Yosemite in the Fall Part II: Land of Diversity
What do you think of when “diversity” comes to mind? Well, for me California and it’s not because of the people. This blog isn’t a social commentary you know. The real diversity here presents itself in the contrast of the landscape. From the great Pacific Ocean to the Sierras, to the Mojave Desert. The Golden State is truly a treasure. Day two in Yosemite would take us a few miles north of the valley to an area less traveled during the fall. After the previous days’ hike, my knee reminded me how important it was. While hiking uphill is physically difficult – (cardio wise), going down can be brutal on the knees. Today, we would head up to the Tioga Road and stroll around. Not a “zero” day of hiking, but close.
The Tuolumne Grove of Sequoias is a collection of approximately two dozen of the gentle giants on the western end of the Tioga Road near Crane Flat. There are actually three sequoia groves in Yosemite, this one is the easiest to see. These specimens usually grow at specific altitudes between 6,000-7,000 ft. They are the largest living things on earth. The coastal redwoods in California are taller, but the sequoias are more massive. We just had to see the Dead Giant which was over 29 feet wide at the base with a tunnel that was cut through it in 1878.
I didn’t realize until we started our walk to the grove that we would descend about 500 ft. It was slow going, my knee testing my pain tolerance. Man, would I be able to make it through the week with this knee? I was determined to finish this one and hit the drugstore in Oakhurst for a remedy tonight. Once we leveled out, the grove was peaceful and quiet. The only sounds were the occasional woodpeckers. Mary found one of the largest cones I ever saw. Imagine this thing falling on your head from over 150 ft.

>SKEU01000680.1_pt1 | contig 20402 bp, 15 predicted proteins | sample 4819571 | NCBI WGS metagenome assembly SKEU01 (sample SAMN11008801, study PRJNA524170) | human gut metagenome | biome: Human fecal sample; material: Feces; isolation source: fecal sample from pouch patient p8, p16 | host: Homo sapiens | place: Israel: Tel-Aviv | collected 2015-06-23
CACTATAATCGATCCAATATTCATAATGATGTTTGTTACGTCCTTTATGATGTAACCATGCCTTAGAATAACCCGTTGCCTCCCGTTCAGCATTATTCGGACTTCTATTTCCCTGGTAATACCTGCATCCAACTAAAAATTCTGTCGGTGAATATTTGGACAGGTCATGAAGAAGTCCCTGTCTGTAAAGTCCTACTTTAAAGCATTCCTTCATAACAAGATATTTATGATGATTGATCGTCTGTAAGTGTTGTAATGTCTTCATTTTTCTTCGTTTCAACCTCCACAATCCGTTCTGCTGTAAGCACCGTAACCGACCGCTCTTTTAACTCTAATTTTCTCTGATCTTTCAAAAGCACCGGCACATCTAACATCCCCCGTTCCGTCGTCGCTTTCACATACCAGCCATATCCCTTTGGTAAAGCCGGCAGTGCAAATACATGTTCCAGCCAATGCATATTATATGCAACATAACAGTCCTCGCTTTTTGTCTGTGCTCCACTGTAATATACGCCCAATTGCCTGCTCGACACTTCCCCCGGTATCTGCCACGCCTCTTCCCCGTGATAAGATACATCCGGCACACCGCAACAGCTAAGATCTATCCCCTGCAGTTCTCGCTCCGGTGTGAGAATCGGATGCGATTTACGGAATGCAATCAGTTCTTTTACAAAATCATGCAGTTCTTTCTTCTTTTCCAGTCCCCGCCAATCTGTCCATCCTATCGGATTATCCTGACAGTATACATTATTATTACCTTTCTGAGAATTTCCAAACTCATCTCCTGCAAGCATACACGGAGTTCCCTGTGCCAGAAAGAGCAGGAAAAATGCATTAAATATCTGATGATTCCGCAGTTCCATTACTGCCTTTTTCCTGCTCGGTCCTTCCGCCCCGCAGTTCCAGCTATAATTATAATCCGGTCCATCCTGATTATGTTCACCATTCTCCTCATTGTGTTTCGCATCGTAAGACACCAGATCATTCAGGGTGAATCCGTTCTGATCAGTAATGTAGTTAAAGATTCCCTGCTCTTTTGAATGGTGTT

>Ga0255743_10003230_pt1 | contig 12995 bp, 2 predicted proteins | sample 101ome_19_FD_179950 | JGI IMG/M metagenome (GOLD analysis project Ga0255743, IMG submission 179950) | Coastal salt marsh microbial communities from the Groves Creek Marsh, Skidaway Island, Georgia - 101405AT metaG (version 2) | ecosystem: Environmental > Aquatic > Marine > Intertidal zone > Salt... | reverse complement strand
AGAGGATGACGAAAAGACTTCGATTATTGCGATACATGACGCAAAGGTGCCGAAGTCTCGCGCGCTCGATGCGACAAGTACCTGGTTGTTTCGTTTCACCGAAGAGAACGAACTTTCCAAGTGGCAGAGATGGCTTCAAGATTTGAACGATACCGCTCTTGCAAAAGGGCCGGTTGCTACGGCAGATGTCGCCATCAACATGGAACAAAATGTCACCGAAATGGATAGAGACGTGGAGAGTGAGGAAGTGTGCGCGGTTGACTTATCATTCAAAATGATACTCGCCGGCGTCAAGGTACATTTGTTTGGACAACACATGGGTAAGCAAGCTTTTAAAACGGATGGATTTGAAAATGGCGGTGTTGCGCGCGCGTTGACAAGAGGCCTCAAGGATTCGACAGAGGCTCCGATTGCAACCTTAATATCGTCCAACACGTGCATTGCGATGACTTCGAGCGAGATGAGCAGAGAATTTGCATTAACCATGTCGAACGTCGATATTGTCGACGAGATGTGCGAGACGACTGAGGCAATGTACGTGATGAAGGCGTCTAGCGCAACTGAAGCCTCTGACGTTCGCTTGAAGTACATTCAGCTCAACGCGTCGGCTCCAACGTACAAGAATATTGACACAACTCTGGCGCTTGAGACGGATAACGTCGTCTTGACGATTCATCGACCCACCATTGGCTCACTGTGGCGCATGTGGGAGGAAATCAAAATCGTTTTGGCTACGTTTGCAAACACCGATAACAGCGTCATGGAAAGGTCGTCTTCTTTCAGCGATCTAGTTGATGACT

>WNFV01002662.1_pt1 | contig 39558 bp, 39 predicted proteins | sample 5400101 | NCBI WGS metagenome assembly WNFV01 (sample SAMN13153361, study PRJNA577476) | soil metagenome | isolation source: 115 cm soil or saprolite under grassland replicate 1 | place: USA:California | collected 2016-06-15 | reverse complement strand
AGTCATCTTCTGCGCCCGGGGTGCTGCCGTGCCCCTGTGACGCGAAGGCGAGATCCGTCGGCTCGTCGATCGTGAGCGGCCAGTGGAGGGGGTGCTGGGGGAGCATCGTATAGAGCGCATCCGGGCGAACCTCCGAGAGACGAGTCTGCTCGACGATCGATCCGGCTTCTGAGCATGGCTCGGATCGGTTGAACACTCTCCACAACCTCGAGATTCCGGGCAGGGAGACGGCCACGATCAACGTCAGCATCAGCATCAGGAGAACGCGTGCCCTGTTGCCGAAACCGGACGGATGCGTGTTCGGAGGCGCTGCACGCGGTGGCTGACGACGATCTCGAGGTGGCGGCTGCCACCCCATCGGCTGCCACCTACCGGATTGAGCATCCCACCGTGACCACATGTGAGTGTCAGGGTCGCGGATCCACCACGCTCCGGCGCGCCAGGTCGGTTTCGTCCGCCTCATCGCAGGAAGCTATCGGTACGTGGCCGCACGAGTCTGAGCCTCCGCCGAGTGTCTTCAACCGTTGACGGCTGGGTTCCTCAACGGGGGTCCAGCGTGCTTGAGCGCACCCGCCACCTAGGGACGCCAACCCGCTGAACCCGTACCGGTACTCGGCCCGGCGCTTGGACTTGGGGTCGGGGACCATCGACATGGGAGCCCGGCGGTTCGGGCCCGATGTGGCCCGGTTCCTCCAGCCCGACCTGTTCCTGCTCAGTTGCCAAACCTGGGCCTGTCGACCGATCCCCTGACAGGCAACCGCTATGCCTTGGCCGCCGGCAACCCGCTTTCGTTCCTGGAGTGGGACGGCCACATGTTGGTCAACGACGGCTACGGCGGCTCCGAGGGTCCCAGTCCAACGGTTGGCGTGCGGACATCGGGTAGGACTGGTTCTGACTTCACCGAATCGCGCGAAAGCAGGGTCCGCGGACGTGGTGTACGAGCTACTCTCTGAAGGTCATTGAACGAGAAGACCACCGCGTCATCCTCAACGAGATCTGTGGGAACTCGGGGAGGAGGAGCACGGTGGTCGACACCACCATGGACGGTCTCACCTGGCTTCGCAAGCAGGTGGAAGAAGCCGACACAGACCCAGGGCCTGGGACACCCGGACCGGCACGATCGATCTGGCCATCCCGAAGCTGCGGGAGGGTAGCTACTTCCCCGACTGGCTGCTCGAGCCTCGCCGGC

The walk uphill was uneventful, the pain less – nothing a few motrin couldn’t deal with. We had a picnic in the parking area and watched people come and go. Most of the tourists were foreigners. Funny how they were drawn to this awesome place too. I’ve since discovered that the adventurous Europeans love the American back country. Where else can you “freely” roam?
We decided to head east on SR120, the Tioga Road. The Park Service would be closing this road next week in preparation for winter. We expected to find crowds along the way, but were pleasantly surprised to run across no more than a few cars the rest of the day. Olmstead Point with its wide open views was simply amazing. Clouds Rest, was appropriately named as passing clouds brushed its’ summit. Continuing to head east, we came up on a nearly vacant Tenaya Lake. We parked at the east end to see if we could navigate around the lake and find a trail. After a half mile or so, we discovered the recent rains had swamped most of the shore.
The only sounds were the wind blowing through the conifers and the waves lapping the shore. Driving to the west end of Tenaya, we made our way along the shore, hopping from slab to slab of granite, over boulders and through the bogs. Hoping that we could reach the south shore, we were disappointed to find an area that would normally be accessible, under 2 feet of water. The trail was in sight, but just out of reach. It was in the 40’s and not wanting to get wet, we settled on exploring the shoreline.
All in all, a trip to Tenaya Lake and Tuolumne Grove in the fall are quiet getaways and decent places to picnic. No crowds and a good place to explore.